Once again we must witness the astonishing power of the NRA...

As Harold Pollack explained at Wonkblog a couple of weeks ago, [Vivek] Murthy [Obama’s nominee for surgeon general] is widely respected as a physician, a public health expert and an all-around good guy. And like many doctors, he has decried the toll guns take on public health, with around 30,000 gun deaths and 80,000 nonfatal gun injuries in America every year. For that, Murthy must be made an example of.

Some red-state Democratic senators are saying they’ll oppose Murthy’s nomination, which has all but doomed it, and the White House is backing off its push to get him confirmed. My guess is that, within a few weeks, Murthy will be persuaded to withdraw his nomination with some regretful words about getting past the controversy, saving the White House any more trouble.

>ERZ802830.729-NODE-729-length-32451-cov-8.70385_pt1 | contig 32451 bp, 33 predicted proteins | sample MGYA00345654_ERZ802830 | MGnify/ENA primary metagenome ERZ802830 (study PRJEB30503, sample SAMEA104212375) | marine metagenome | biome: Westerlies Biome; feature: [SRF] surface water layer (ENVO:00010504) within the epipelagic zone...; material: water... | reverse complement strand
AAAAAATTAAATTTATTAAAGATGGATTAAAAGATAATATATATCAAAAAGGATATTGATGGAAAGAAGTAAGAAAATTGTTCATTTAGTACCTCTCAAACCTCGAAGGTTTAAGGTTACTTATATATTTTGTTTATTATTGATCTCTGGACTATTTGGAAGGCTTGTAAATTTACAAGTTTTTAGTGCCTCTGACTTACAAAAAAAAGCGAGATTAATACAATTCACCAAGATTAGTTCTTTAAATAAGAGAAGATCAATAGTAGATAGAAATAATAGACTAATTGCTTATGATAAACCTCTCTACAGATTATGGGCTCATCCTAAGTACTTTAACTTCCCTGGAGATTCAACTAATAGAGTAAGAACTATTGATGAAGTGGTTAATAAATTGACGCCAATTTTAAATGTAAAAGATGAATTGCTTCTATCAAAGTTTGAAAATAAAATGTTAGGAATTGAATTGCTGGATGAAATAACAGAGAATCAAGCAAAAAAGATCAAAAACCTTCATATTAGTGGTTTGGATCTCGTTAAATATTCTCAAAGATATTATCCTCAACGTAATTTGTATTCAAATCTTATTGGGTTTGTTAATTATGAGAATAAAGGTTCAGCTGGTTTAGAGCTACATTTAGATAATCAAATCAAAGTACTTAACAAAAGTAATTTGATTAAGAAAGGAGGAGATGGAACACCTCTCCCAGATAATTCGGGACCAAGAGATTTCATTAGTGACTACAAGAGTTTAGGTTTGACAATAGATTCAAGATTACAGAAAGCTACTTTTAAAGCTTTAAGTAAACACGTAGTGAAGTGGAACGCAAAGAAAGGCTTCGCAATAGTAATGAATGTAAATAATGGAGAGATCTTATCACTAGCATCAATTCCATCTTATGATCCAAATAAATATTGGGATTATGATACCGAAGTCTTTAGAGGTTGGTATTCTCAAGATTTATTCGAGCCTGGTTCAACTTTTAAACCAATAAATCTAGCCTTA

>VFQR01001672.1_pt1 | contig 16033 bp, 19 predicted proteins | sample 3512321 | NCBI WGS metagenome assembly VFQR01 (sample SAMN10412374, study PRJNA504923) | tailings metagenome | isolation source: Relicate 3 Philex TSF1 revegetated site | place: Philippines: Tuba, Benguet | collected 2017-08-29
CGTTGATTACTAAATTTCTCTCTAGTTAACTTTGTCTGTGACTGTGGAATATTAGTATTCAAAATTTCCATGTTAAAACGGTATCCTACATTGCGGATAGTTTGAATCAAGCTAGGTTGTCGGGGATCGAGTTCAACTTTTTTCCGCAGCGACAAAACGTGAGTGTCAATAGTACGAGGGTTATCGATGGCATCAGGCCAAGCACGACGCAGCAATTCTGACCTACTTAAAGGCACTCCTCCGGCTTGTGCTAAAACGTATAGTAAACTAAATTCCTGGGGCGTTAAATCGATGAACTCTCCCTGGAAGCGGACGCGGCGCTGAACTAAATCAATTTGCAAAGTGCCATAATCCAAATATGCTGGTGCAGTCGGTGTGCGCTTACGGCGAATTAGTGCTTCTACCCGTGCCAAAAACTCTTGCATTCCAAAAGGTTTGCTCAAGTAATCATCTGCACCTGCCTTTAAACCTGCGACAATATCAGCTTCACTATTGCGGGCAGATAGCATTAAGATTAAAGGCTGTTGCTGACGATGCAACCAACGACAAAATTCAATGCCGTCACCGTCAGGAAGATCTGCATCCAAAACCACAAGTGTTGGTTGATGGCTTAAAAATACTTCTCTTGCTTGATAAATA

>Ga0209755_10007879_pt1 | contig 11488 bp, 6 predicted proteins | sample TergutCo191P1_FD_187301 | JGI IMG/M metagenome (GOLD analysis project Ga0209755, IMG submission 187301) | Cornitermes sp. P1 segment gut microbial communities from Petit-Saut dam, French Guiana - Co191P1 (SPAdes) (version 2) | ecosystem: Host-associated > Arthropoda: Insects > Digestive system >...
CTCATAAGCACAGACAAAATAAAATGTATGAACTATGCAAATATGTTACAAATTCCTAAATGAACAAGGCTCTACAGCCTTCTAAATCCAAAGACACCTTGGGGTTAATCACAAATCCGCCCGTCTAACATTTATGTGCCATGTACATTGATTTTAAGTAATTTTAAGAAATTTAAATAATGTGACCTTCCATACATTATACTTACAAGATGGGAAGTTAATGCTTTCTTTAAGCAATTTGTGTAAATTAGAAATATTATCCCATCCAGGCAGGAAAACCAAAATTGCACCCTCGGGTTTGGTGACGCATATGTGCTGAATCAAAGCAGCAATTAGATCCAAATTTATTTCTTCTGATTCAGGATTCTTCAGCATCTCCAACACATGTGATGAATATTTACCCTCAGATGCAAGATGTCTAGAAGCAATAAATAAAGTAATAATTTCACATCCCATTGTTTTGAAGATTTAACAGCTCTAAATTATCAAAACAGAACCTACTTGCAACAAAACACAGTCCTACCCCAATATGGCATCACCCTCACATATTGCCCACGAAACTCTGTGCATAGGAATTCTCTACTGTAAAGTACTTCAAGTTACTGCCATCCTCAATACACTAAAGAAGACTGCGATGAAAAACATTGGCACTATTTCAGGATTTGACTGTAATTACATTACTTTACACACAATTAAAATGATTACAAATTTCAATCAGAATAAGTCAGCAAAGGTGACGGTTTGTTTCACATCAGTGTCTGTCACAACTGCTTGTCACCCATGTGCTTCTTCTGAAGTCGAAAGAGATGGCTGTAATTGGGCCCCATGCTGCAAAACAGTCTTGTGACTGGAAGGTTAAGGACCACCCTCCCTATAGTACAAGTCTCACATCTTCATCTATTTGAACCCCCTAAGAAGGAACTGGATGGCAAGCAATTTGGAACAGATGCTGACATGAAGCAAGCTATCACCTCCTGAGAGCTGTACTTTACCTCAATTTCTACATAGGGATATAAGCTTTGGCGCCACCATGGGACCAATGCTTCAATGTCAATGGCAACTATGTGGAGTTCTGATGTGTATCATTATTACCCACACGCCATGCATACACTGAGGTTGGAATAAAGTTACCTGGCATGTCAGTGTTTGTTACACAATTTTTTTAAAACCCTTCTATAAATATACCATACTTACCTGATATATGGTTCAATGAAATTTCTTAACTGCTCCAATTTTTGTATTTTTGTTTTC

The stunning thing is Murthy's views about guns are not outside of the mainstream. He advocates a ban on assault weapons, controls on ammunition sales, and mandatory safety training. And besides, he would have no power to enforce these common views as surgeon general. And so all of the other real benefits that would come with Murthy's nomination are going to be sacrificed for something that is very small and politically empty.

More stunning yet, the gun lobby is not backed by serious economic power; the gun industry is tiny (estimated economic impact is $31.8 billion) when compared to, say, the car industry (sales in 2012 alone were estimated at $564 billion). But NRA's political power clearly dwarfs its economic power. How is this possible?